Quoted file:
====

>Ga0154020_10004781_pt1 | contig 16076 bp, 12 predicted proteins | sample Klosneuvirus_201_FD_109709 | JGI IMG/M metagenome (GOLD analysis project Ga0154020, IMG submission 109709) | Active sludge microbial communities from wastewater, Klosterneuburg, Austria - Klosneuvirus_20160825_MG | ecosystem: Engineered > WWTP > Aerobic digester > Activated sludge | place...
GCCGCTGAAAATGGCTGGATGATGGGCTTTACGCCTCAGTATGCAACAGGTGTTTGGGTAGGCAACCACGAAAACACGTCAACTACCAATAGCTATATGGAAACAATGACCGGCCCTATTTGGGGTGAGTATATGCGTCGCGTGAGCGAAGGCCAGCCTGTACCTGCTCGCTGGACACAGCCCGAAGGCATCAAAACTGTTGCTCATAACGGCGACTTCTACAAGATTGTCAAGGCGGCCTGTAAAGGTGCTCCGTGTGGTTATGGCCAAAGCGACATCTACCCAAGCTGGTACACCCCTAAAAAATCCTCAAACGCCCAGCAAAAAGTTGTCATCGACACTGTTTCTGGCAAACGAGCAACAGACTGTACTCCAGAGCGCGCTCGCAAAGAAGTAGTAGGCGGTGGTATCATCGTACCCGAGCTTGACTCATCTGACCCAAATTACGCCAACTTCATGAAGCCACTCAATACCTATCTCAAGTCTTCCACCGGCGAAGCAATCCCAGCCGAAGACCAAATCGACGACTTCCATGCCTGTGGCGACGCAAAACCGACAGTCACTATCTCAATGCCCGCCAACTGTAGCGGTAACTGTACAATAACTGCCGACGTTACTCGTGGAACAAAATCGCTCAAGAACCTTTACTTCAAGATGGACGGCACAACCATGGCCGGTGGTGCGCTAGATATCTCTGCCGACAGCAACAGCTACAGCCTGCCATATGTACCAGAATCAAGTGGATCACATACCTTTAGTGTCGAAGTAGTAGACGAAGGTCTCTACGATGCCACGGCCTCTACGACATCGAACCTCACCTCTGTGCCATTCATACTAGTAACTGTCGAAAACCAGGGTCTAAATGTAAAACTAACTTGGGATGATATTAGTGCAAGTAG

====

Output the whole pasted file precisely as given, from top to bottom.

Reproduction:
>Ga0154020_10004781_pt1 | contig 16076 bp, 12 predicted proteins | sample Klosneuvirus_201_FD_109709 | JGI IMG/M metagenome (GOLD analysis project Ga0154020, IMG submission 109709) | Active sludge microbial communities from wastewater, Klosterneuburg, Austria - Klosneuvirus_20160825_MG | ecosystem: Engineered > WWTP > Aerobic digester > Activated sludge | place...
GCCGCTGAAAATGGCTGGATGATGGGCTTTACGCCTCAGTATGCAACAGGTGTTTGGGTAGGCAACCACGAAAACACGTCAACTACCAATAGCTATATGGAAACAATGACCGGCCCTATTTGGGGTGAGTATATGCGTCGCGTGAGCGAAGGCCAGCCTGTACCTGCTCGCTGGACACAGCCCGAAGGCATCAAAACTGTTGCTCATAACGGCGACTTCTACAAGATTGTCAAGGCGGCCTGTAAAGGTGCTCCGTGTGGTTATGGCCAAAGCGACATCTACCCAAGCTGGTACACCCCTAAAAAATCCTCAAACGCCCAGCAAAAAGTTGTCATCGACACTGTTTCTGGCAAACGAGCAACAGACTGTACTCCAGAGCGCGCTCGCAAAGAAGTAGTAGGCGGTGGTATCATCGTACCCGAGCTTGACTCATCTGACCCAAATTACGCCAACTTCATGAAGCCACTCAATACCTATCTCAAGTCTTCCACCGGCGAAGCAATCCCAGCCGAAGACCAAATCGACGACTTCCATGCCTGTGGCGACGCAAAACCGACAGTCACTATCTCAATGCCCGCCAACTGTAGCGGTAACTGTACAATAACTGCCGACGTTACTCGTGGAACAAAATCGCTCAAGAACCTTTACTTCAAGATGGACGGCACAACCATGGCCGGTGGTGCGCTAGATATCTCTGCCGACAGCAACAGCTACAGCCTGCCATATGTACCAGAATCAAGTGGATCACATACCTTTAGTGTCGAAGTAGTAGACGAAGGTCTCTACGATGCCACGGCCTCTACGACATCGAACCTCACCTCTGTGCCATTCATACTAGTAACTGTCGAAAACCAGGGTCTAAATGTAAAACTAACTTGGGATGATATTAGTGCAAGTAG